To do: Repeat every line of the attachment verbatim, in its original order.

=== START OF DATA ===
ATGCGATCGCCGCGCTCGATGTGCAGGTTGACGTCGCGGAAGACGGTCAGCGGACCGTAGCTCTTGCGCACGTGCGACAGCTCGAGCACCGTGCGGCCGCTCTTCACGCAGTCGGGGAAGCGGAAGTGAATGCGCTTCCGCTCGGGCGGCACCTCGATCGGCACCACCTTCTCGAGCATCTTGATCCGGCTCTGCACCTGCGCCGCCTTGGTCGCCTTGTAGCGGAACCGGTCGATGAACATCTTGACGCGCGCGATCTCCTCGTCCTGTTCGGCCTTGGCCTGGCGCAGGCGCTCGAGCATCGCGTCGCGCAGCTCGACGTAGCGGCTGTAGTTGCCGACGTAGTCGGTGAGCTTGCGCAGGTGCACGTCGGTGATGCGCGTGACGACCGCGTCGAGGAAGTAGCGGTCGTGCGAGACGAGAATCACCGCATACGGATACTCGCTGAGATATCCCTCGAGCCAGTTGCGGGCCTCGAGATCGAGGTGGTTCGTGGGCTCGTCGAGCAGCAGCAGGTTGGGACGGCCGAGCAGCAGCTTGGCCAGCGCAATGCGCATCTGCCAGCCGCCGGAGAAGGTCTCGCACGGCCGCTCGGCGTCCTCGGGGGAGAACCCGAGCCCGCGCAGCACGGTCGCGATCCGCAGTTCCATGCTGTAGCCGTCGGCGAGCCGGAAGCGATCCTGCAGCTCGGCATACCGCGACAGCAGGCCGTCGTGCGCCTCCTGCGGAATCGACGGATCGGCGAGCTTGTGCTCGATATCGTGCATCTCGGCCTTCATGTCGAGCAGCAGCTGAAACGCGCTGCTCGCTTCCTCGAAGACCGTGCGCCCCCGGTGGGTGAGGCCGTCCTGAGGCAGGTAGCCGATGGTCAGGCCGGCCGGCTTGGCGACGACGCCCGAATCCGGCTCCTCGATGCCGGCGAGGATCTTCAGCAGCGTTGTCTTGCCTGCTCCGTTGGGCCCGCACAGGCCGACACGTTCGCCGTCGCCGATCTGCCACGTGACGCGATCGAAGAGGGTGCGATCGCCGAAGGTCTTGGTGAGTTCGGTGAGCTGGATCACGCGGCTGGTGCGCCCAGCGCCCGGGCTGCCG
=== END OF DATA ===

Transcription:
ATGCGATCGCCGCGCTCGATGTGCAGGTTGACGTCGCGGAAGACGGTCAGCGGACCGTAGCTCTTGCGCACGTGCGACAGCTCGAGCACCGTGCGGCCGCTCTTCACGCAGTCGGGGAAGCGGAAGTGAATGCGCTTCCGCTCGGGCGGCACCTCGATCGGCACCACCTTCTCGAGCATCTTGATCCGGCTCTGCACCTGCGCCGCCTTGGTCGCCTTGTAGCGGAACCGGTCGATGAACATCTTGACGCGCGCGATCTCCTCGTCCTGTTCGGCCTTGGCCTGGCGCAGGCGCTCGAGCATCGCGTCGCGCAGCTCGACGTAGCGGCTGTAGTTGCCGACGTAGTCGGTGAGCTTGCGCAGGTGCACGTCGGTGATGCGCGTGACGACCGCGTCGAGGAAGTAGCGGTCGTGCGAGACGAGAATCACCGCATACGGATACTCGCTGAGATATCCCTCGAGCCAGTTGCGGGCCTCGAGATCGAGGTGGTTCGTGGGCTCGTCGAGCAGCAGCAGGTTGGGACGGCCGAGCAGCAGCTTGGCCAGCGCAATGCGCATCTGCCAGCCGCCGGAGAAGGTCTCGCACGGCCGCTCGGCGTCCTCGGGGGAGAACCCGAGCCCGCGCAGCACGGTCGCGATCCGCAGTTCCATGCTGTAGCCGTCGGCGAGCCGGAAGCGATCCTGCAGCTCGGCATACCGCGACAGCAGGCCGTCGTGCGCCTCCTGCGGAATCGACGGATCGGCGAGCTTGTGCTCGATATCGTGCATCTCGGCCTTCATGTCGAGCAGCAGCTGAAACGCGCTGCTCGCTTCCTCGAAGACCGTGCGCCCCCGGTGGGTGAGGCCGTCCTGAGGCAGGTAGCCGATGGTCAGGCCGGCCGGCTTGGCGACGACGCCCGAATCCGGCTCCTCGATGCCGGCGAGGATCTTCAGCAGCGTTGTCTTGCCTGCTCCGTTGGGCCCGCACAGGCCGACACGTTCGCCGTCGCCGATCTGCCACGTGACGCGATCGAAGAGGGTGCGATCGCCGAAGGTCTTGGTGAGTTCGGTGAGCTGGATCACGCGGCTGGTGCGCCCAGCGCCCGGGCTGCCG